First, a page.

Wednesday, 2 April 2014

Jodorowsky's Dune DVD Special Features


I don't know that you've read Dune before. Some of you must have, but you should if you haven't. Despite the armada of lore expanding sequels, preludes, and interludes, it kind of stands on its own as a work of science fiction in terms of the important role that it has played within the history of popular science fiction. There are few works of fiction that are what Dune is. It is exquisite and exotic, and in its richness it refined a great many things we tend to take as given in epic science fiction these days.

The first attempt to adapt Dune never made it through pre-production, because people were pretty much out on the far edge of space trying to convince the money folk that if they made a 14 hour, science fiction bizarre-o-tron, then people would definitely turn up in droves to pay actual money for tickets.

Looking past the fact that a really good Dune would probably run somewhere closer to 14 hours than it would 3, they were getting on the different train to different town to the tune of many millions of dollars. This was all going on before Star Wars, which is very clearly heavily influenced by both the book and the the unmade film, came along and said, 'Relax, man. Space, you don't even know how cool it is. Have you seen these space wizards?'

Probably as a direct result of the Star Wars thing, a Dune would eventually be released to cinemas in 1984. Regardless, it would still be the first attempt that would leave the larger footprint in the landscape. While Jodorowsky's adaptation was never completed, the fallout of it's existence can be seen in Star Wars, and Blade Runner, and Alien, and Marvel's Avengers, and The Fifth Element. And. And. And. It may not have seen its own success, but it was muse to the greats. It mused? No. That means something else.

My own personal introduction to Jodorowsky's Dune was through 21st Century Foss by Chris Foss, which occurred years before I read the Frank Herbert novel, or saw the David Lynch film. The book contained only a few examples of Foss' contributions to the project, but they were striking. They were the kinds of burrowing insect that take up residence in your think organ. Over the years, my interest in science fiction art would bring me in repeated contact with the artefacts of this film that had never been made, and I discovered that it went beyond Foss. It was an artistic space conspiracy. Giger was there. See the picture? Moebius was there too. These were the guys that defined entire aesthetics for our amusement, and they were all there enrichenning the legs off this thing.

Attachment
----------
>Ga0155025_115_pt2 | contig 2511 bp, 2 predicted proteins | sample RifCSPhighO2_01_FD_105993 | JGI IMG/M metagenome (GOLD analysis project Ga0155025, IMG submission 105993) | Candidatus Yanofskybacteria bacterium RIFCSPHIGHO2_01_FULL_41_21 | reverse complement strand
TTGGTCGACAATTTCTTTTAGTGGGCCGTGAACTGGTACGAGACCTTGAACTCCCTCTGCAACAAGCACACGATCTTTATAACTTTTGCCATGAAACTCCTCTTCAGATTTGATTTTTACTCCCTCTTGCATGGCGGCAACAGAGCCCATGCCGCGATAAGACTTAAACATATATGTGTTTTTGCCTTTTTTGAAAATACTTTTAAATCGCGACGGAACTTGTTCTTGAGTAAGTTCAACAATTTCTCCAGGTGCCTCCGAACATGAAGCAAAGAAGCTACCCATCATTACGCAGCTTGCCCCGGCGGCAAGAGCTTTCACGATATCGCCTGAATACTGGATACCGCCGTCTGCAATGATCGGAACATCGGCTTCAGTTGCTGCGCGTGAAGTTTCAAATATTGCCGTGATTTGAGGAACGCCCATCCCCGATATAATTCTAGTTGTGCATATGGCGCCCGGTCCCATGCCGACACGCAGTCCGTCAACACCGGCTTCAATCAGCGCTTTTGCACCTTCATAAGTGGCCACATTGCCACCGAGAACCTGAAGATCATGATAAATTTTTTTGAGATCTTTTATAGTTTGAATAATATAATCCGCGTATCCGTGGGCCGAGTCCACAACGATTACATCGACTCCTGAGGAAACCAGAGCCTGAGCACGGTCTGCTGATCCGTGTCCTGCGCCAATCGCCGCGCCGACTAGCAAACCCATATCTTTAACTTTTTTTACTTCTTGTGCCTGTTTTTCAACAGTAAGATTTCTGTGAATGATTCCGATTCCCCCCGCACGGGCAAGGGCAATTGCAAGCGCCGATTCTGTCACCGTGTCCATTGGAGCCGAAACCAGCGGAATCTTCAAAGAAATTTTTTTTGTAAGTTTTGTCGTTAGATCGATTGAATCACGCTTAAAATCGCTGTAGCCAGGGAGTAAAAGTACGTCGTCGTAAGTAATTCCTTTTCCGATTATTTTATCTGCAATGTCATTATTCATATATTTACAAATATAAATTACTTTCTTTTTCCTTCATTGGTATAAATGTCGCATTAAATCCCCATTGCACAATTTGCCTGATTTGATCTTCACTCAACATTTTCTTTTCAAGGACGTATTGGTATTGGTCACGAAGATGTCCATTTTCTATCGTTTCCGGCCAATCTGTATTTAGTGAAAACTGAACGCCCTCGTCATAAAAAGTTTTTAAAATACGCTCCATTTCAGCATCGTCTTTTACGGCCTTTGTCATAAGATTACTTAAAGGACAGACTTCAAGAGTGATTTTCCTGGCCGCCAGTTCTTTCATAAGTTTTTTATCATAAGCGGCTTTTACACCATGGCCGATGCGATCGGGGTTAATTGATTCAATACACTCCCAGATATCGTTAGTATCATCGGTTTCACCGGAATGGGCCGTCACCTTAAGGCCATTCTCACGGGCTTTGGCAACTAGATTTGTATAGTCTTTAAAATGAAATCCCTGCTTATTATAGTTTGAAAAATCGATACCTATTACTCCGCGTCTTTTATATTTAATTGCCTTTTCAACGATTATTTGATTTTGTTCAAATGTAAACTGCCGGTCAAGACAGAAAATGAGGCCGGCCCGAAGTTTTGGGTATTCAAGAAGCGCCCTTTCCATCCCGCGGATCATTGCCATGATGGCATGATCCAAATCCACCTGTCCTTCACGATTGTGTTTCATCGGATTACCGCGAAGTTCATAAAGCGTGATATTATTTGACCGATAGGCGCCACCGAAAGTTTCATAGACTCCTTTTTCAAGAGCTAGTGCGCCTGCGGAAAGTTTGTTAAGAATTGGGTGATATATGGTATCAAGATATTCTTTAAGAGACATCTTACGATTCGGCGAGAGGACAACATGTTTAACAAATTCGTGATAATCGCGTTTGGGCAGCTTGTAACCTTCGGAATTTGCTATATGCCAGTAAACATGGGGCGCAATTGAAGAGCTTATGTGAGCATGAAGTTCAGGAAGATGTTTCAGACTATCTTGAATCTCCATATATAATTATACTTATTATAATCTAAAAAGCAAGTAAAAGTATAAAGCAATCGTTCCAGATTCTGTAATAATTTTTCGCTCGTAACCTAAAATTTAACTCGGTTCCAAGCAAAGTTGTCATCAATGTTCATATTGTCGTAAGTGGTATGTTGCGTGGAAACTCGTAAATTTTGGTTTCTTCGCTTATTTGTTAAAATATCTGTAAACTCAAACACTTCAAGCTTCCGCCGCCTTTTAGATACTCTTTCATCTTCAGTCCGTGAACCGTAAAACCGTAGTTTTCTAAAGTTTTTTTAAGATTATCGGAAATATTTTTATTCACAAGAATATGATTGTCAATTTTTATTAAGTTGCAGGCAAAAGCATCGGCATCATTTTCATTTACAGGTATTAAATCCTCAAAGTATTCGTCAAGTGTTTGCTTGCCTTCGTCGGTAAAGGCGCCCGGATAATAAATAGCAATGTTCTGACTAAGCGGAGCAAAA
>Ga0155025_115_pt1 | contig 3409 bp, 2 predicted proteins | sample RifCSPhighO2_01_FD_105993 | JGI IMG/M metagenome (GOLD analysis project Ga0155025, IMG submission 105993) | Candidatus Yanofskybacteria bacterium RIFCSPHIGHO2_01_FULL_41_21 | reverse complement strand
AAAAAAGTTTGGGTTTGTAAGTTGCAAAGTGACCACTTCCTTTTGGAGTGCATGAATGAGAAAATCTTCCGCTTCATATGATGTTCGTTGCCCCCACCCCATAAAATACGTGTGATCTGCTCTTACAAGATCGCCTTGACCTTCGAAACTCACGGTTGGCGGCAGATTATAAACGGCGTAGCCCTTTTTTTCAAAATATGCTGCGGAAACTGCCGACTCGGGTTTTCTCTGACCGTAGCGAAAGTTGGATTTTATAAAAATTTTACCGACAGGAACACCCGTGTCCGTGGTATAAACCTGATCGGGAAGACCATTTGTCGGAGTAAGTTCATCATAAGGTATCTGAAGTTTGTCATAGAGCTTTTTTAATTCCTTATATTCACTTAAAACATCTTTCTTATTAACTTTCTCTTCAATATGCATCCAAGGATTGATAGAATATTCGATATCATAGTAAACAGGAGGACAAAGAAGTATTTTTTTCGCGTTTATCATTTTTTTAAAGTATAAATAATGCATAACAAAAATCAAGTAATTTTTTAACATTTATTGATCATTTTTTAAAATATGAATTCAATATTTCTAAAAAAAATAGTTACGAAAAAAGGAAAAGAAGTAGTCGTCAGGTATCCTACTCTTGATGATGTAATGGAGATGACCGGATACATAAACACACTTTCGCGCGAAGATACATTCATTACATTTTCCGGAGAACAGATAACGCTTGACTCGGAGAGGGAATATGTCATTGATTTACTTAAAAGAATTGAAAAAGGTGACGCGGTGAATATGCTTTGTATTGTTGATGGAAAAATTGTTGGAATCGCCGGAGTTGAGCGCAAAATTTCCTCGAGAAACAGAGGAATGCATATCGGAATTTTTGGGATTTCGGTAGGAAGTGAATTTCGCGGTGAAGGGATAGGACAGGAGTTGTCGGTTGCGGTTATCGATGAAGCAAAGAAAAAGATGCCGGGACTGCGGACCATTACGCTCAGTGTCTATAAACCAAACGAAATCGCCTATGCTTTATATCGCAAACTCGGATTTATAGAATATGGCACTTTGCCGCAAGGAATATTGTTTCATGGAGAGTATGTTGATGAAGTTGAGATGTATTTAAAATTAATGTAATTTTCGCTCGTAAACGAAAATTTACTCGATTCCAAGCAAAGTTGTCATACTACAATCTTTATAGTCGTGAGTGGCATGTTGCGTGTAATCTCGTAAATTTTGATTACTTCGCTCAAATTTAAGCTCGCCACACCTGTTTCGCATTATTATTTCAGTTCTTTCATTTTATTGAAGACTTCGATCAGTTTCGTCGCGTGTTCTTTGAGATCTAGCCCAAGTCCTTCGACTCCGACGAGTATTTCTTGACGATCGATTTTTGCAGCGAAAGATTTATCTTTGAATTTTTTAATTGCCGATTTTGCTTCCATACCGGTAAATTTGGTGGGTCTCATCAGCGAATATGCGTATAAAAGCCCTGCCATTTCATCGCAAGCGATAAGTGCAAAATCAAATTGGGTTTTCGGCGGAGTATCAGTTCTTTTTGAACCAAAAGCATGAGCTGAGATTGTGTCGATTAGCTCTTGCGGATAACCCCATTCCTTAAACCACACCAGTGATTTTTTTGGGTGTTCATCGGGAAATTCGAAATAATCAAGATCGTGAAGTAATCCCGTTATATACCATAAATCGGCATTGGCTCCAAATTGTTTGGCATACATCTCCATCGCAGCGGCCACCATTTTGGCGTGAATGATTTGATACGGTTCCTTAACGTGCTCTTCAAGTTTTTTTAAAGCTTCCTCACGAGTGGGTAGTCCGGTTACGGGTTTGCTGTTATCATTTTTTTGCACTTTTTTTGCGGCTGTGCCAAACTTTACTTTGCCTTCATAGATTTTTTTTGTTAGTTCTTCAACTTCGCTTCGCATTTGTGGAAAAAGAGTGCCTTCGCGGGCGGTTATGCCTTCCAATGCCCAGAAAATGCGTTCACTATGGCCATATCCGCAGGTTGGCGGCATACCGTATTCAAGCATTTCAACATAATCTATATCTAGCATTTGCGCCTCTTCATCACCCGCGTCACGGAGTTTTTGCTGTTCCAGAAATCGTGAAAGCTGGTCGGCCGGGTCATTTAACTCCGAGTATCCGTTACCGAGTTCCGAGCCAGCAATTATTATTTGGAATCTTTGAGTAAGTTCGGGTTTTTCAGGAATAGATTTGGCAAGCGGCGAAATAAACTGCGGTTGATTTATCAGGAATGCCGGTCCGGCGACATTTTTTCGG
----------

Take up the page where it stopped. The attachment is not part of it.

I could literally sit here for hours, so many hours, on end making up words to better talk/write about Jodorowsky's Dune (I haven't even started on the music), but I'm actually here to talk about Jodorowsky's Dune. Did you see the difference there? It is different. You missed it. Go back and look again. The second one is about the first one. It is a documentary, and I can't really explain how much wriggling I have done over this.



Being a man who derives an extraordinary amount of pleasure from the special features included with really beautiful science fiction films, this is most definitely in my wheelhouse.

I am deeply invested at this stage, and I'm wondering already if there will be special features on the DVD. Will it basically be a DVD of special features for a film that I can never watch? I crave this experience. You may not know me personally, but this is the kind of person that I am at my very core. We will become Tantalus. That is actually the second time in two days that I have used that reference. Anyway, we will be able to see, but never have. I'm not going to lie, I'm already excited about the 25th anniversary five disc collector's edition box set. Except, we won't be using discs in 25 years. Look out for it on Google Play, and Steam. They'll have it when the quarter century rolls around. In the meantime, hangout at the website, and watch it when it comes.

There is also a great interview with the Frank Pavich, the director of this thing about the thing, over at The Verge, which is worth the time it would take to read it.

I just went crazy with the pictures on this one. You need them though. They're good for you. Imbibe! I didn't really write enough words for all of these pictures. I could express my excitement with actual words, but it would probably be more concise to squeal and wriggle. There would also be yelping and snacking. Snacking!

Having not yet seen it, there is only one thing of which I am 100% certain: At 90 minutes, it isn't long enough.


And more pictures!





Did I tell you to go to the website? They have a gallery with high quality images that you can get excited about.

2 comments :

mistamojorising said...

I believe Dan O'Bannon went over to France to work on this as well, before returning to the US to co-write the original Alien. This was how he was introduced to Geiger and subsequently how they came to ask him to do the artwork for Alien.

Jacob Henwood said...

Yeah, I think that he was doing special effects for 'Dune', or some such. I've got an interview somewhere in which he talks about the impact that working on 'Dune' had on his work on 'Alien', and he talks about Giger and Foss.